There are people who work in international development that develop a great affinity for the country in which they work, and stay for a number of years. There are other people, for whom living and working in another country is something they rotate like clockwork. Then, there are those - like me - who come full circle and return to where they first started with IFES, many years later.
In January 1996, IFES asked me to go to Armenia to prepare a rapid assessment report regarding the presidential electoral law which was to be amended in preparation for national election to be held later that year and make preliminary logistical arrangements for the first IFES office in Yerevan. The trip had been planned to last three weeks . . . and, as was usual for a lot of people who get into democracy development . . . I remained in Armenia for almost two years. Through the development and passage of the law, the subsequent election that September, the tens of thousands of demonstrators who protested the outcome of the election, the night the tanks rolled and martial law declared and trying to sort through the aftermath - it just never seemed the right time to leave.
Admittedly, the charms of Armenia for me focused more on the people and their history, rather than the amenities.
When I arrived at the end of January 1996, I found the privations caused by war with Azerbaijan remained a big part of everyday life, despite the two year cease-fire brokered by Russia. Electricity averaged about four hours a day at that time, hot water was available for two hours in the morning and two hours in the evening and goods coming into the country were few and far between - having parents who had grown up during the Great Depression in the 1930s helped me cope in the early months of my time here. More importantly, the work was challenging, the people were engaging and if the results were sometimes uneven, it was still a chart of progress of some kind.
Sujukh is a national specialty in Armenia. Walnuts are strung on twine, and then covered with a grape juice glaze that makes a tasty and healthy snack.
So, some eight countries and 12 years later - the last three years being spent in Pakistan - I was intrigued and excited about returning to Armenia to see how it had changed. On arriving, I found an interesting series of contrasts which definitely spoke of change. The President's Russian Chaika limousine has been replaced with a Mercedes. Park benches that had been stripped of their wooden slats for firewood during the worst of the post-war years now stood brightly colored and inviting. The old state run markets were replaced by shiny new western-style grocery stores. The old soviet-style restaurants and gastronomes are gone and Yerevan now boasts Mexican and Japanese cuisine. And those who sell Mercedes seem to be in competition with whoever is selling all the Bentleys seen on the city's busy boulevards. While this new affluence still reflects only the fortunes of the few, there remains the fact that there are tangible changes that do reach average citizens: roads that are paved, water and electricity services that are constant, and garbage that is picked up daily being but a sample of normal services that we in the United States take for granted, that 12 years ago were luxuries to Armenians.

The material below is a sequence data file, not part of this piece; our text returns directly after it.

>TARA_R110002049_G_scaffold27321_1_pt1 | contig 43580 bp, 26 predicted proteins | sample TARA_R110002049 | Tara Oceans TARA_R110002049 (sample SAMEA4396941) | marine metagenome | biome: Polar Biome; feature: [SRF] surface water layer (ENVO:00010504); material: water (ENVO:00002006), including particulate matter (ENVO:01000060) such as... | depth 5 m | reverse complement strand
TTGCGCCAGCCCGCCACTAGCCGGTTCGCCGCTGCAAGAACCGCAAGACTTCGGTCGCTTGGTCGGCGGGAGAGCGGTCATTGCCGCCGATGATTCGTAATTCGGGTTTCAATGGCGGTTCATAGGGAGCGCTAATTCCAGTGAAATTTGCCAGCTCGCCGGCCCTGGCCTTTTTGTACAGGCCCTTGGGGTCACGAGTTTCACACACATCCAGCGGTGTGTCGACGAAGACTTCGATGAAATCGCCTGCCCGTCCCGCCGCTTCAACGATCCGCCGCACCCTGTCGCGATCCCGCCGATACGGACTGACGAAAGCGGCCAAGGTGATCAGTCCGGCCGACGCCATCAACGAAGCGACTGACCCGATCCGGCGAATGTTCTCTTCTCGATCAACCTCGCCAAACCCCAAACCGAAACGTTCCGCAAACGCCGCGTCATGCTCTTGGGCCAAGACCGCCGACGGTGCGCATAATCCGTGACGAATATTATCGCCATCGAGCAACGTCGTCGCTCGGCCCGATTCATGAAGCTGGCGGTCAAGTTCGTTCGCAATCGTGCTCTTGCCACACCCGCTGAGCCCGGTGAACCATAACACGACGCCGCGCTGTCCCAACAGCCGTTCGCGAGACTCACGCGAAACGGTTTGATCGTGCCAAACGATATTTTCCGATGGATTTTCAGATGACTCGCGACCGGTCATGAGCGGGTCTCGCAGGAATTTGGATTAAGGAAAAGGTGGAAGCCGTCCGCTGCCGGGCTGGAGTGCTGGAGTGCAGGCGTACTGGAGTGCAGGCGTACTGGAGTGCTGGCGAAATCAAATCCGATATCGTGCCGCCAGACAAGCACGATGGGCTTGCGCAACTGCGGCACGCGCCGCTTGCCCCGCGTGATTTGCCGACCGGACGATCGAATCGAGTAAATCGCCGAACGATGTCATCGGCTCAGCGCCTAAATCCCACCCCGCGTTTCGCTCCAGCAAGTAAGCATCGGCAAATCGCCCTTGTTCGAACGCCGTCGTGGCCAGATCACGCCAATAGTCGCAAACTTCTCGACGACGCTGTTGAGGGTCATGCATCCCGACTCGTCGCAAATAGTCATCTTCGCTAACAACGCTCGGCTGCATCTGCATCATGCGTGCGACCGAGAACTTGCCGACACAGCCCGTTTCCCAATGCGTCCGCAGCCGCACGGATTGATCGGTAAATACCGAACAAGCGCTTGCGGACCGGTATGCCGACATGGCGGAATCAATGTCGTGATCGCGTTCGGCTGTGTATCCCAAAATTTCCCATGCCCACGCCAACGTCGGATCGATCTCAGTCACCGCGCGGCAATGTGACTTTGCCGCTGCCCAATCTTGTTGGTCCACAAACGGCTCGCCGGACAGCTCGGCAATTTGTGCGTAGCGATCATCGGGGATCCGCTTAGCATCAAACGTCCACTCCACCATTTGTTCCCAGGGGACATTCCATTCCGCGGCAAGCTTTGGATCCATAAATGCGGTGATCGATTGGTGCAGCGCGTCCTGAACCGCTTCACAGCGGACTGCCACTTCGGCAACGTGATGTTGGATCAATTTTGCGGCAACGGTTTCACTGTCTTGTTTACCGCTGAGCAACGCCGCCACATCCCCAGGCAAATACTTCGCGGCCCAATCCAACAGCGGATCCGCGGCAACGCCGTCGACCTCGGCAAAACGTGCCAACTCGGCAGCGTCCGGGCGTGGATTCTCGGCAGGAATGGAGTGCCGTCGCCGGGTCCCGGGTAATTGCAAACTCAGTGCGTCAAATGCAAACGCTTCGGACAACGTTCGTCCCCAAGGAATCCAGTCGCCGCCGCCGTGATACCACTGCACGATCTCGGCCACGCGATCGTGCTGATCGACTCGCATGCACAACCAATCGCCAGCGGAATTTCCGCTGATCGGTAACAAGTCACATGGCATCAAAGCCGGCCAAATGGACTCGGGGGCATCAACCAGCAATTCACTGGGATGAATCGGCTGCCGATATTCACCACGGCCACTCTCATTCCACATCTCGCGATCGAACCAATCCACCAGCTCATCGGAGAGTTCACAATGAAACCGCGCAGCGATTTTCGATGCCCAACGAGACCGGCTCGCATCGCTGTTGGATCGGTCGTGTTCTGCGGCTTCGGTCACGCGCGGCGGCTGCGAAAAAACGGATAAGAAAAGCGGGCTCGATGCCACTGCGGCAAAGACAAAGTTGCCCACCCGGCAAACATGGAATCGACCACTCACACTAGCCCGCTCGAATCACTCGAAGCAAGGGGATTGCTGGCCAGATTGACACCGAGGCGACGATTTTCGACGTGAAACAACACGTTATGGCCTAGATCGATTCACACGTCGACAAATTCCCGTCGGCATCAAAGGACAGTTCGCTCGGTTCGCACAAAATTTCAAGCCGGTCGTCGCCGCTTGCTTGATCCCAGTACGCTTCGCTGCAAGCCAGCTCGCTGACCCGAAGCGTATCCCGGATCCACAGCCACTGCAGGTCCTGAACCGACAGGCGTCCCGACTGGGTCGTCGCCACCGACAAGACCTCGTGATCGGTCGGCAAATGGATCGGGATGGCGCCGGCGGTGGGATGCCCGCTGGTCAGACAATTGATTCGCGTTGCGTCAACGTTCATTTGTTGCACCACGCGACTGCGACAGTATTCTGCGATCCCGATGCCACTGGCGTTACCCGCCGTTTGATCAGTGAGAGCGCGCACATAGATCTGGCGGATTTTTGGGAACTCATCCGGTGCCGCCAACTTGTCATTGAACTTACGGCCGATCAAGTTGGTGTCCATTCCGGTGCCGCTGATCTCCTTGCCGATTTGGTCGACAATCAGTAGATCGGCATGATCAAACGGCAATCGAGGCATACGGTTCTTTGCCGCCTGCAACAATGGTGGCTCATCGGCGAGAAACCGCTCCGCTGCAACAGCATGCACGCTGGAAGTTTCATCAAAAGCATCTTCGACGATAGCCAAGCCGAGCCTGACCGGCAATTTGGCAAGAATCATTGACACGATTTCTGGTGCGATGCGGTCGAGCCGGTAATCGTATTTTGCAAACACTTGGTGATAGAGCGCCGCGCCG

A Brezhnev-era Chaika at a Classic Car Exhibition in downtown Yerevan. Chaikas were reserved for the elite of the elite in the former Soviet Union . . . but black, not this electric blue.
Democracy has seen some tangible changes, as well, although more of an uneven nature which indicates that while much has been achieved, much remains to be done. Power is still seen to be held by the few; although it must be said that unlike many post-Soviet states, Armenia has seen numerous changes in its political leadership. It has also been the scene of one of the more horrific episodes that can occur in a nation's political life when it's Prime Minister, Emergencies Minister, the Parliament Speaker and two Deputy Speakers and three Members of Parliament were gunned down on the floor of the National Assembly in October 1999. Today, the unrest that followed the disputed 2008 Presidential Election remains a sore point among many in civil society here, much like the less violent but nonetheless passionate protests following the 1996 Presidential Election.
Some would conclude that "the more things change, the more they stay the same . . ." but in Armenia, it's hard to do that. In a land with a 3,000 year old culture, which has been both the conquered and the conqueror, things have changed, are changing now and will continue to change in the future. But only time and the Armenians can gauge whether that change has been positive or negative.